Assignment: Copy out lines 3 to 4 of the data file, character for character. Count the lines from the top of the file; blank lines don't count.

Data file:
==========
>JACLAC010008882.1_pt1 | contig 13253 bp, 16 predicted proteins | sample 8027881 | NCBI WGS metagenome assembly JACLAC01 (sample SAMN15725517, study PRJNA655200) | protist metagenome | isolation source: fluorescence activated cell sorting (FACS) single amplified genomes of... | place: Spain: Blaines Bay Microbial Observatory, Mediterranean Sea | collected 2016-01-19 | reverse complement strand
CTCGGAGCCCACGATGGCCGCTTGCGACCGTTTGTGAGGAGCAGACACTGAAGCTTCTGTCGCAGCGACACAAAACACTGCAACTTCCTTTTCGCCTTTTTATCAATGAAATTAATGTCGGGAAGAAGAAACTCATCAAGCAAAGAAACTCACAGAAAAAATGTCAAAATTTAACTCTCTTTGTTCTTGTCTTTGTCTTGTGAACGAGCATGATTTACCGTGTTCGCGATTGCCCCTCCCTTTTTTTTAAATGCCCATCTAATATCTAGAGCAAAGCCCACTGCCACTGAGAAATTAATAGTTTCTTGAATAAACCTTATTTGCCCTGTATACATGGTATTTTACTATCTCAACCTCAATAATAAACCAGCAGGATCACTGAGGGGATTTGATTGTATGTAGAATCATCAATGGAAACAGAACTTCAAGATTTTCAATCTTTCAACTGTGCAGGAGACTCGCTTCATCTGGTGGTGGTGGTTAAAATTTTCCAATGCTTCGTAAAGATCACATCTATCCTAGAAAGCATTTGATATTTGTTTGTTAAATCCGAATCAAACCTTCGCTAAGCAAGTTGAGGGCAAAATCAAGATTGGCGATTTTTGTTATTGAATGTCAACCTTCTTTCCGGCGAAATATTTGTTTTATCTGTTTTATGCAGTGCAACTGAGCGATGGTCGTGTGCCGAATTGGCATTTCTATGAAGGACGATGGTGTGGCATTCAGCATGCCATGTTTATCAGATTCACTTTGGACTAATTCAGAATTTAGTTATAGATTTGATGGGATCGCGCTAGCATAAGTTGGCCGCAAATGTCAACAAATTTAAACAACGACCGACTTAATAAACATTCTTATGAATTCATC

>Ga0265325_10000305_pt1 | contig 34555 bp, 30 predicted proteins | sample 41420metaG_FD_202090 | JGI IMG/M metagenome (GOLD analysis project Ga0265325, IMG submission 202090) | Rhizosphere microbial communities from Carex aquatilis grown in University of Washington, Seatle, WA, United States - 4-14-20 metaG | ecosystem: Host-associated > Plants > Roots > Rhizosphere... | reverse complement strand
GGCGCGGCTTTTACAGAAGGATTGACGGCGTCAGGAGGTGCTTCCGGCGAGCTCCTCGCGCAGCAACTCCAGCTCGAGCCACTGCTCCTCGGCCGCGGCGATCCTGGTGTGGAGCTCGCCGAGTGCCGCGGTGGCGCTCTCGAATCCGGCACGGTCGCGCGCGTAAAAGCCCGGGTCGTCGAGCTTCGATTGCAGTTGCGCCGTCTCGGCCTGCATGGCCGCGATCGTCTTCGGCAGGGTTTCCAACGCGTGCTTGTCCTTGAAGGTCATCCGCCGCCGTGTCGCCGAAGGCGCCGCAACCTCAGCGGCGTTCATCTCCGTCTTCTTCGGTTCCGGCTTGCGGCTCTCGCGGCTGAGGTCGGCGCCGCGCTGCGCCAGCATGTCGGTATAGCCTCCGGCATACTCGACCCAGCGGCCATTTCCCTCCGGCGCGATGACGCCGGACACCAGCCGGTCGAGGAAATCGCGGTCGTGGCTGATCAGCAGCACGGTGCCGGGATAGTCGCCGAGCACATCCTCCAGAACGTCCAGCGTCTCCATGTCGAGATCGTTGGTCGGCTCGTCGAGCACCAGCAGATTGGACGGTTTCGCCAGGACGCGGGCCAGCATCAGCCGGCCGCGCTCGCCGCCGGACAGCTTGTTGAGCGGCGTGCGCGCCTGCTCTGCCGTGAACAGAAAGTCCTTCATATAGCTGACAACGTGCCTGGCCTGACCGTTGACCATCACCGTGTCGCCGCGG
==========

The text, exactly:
>Ga0265325_10000305_pt1 | contig 34555 bp, 30 predicted proteins | sample 41420metaG_FD_202090 | JGI IMG/M metagenome (GOLD analysis project Ga0265325, IMG submission 202090) | Rhizosphere microbial communities from Carex aquatilis grown in University of Washington, Seatle, WA, United States - 4-14-20 metaG | ecosystem: Host-associated > Plants > Roots > Rhizosphere... | reverse complement strand
GGCGCGGCTTTTACAGAAGGATTGACGGCGTCAGGAGGTGCTTCCGGCGAGCTCCTCGCGCAGCAACTCCAGCTCGAGCCACTGCTCCTCGGCCGCGGCGATCCTGGTGTGGAGCTCGCCGAGTGCCGCGGTGGCGCTCTCGAATCCGGCACGGTCGCGCGCGTAAAAGCCCGGGTCGTCGAGCTTCGATTGCAGTTGCGCCGTCTCGGCCTGCATGGCCGCGATCGTCTTCGGCAGGGTTTCCAACGCGTGCTTGTCCTTGAAGGTCATCCGCCGCCGTGTCGCCGAAGGCGCCGCAACCTCAGCGGCGTTCATCTCCGTCTTCTTCGGTTCCGGCTTGCGGCTCTCGCGGCTGAGGTCGGCGCCGCGCTGCGCCAGCATGTCGGTATAGCCTCCGGCATACTCGACCCAGCGGCCATTTCCCTCCGGCGCGATGACGCCGGACACCAGCCGGTCGAGGAAATCGCGGTCGTGGCTGATCAGCAGCACGGTGCCGGGATAGTCGCCGAGCACATCCTCCAGAACGTCCAGCGTCTCCATGTCGAGATCGTTGGTCGGCTCGTCGAGCACCAGCAGATTGGACGGTTTCGCCAGGACGCGGGCCAGCATCAGCCGGCCGCGCTCGCCGCCGGACAGCTTGTTGAGCGGCGTGCGCGCCTGCTCTGCCGTGAACAGAAAGTCCTTCATATAGCTGACAACGTGCCTGGCCTGACCGTTGACCATCACCGTGTCGCCGCGG